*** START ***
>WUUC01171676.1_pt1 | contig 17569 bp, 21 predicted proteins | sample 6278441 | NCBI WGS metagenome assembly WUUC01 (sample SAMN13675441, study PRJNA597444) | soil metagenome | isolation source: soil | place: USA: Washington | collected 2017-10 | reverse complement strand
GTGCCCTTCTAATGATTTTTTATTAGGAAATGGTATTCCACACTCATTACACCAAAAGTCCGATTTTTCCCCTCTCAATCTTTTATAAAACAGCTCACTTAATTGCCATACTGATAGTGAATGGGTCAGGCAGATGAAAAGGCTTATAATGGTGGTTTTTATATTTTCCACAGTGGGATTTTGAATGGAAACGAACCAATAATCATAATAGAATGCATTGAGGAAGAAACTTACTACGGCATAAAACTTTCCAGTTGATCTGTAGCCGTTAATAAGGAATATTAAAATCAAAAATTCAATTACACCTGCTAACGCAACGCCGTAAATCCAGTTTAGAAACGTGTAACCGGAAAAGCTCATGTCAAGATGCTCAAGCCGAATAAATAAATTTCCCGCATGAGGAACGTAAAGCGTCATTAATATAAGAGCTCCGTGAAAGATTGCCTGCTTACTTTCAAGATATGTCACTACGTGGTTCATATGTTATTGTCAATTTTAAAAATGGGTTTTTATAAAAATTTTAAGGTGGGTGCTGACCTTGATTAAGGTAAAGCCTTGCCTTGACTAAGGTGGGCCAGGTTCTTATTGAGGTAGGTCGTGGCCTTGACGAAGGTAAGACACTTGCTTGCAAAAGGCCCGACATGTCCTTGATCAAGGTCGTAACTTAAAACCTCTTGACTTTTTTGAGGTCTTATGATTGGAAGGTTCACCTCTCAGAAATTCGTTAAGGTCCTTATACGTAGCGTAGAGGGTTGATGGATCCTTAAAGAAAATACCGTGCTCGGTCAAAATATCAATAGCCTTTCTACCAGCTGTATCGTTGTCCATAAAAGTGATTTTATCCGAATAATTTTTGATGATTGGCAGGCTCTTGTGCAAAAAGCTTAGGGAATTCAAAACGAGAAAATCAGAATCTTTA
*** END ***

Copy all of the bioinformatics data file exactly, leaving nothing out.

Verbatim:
>WUUC01171676.1_pt1 | contig 17569 bp, 21 predicted proteins | sample 6278441 | NCBI WGS metagenome assembly WUUC01 (sample SAMN13675441, study PRJNA597444) | soil metagenome | isolation source: soil | place: USA: Washington | collected 2017-10 | reverse complement strand
GTGCCCTTCTAATGATTTTTTATTAGGAAATGGTATTCCACACTCATTACACCAAAAGTCCGATTTTTCCCCTCTCAATCTTTTATAAAACAGCTCACTTAATTGCCATACTGATAGTGAATGGGTCAGGCAGATGAAAAGGCTTATAATGGTGGTTTTTATATTTTCCACAGTGGGATTTTGAATGGAAACGAACCAATAATCATAATAGAATGCATTGAGGAAGAAACTTACTACGGCATAAAACTTTCCAGTTGATCTGTAGCCGTTAATAAGGAATATTAAAATCAAAAATTCAATTACACCTGCTAACGCAACGCCGTAAATCCAGTTTAGAAACGTGTAACCGGAAAAGCTCATGTCAAGATGCTCAAGCCGAATAAATAAATTTCCCGCATGAGGAACGTAAAGCGTCATTAATATAAGAGCTCCGTGAAAGATTGCCTGCTTACTTTCAAGATATGTCACTACGTGGTTCATATGTTATTGTCAATTTTAAAAATGGGTTTTTATAAAAATTTTAAGGTGGGTGCTGACCTTGATTAAGGTAAAGCCTTGCCTTGACTAAGGTGGGCCAGGTTCTTATTGAGGTAGGTCGTGGCCTTGACGAAGGTAAGACACTTGCTTGCAAAAGGCCCGACATGTCCTTGATCAAGGTCGTAACTTAAAACCTCTTGACTTTTTTGAGGTCTTATGATTGGAAGGTTCACCTCTCAGAAATTCGTTAAGGTCCTTATACGTAGCGTAGAGGGTTGATGGATCCTTAAAGAAAATACCGTGCTCGGTCAAAATATCAATAGCCTTTCTACCAGCTGTATCGTTGTCCATAAAAGTGATTTTATCCGAATAATTTTTGATGATTGGCAGGCTCTTGTGCAAAAAGCTTAGGGAATTCAAAACGAGAAAATCAGAATCTTTA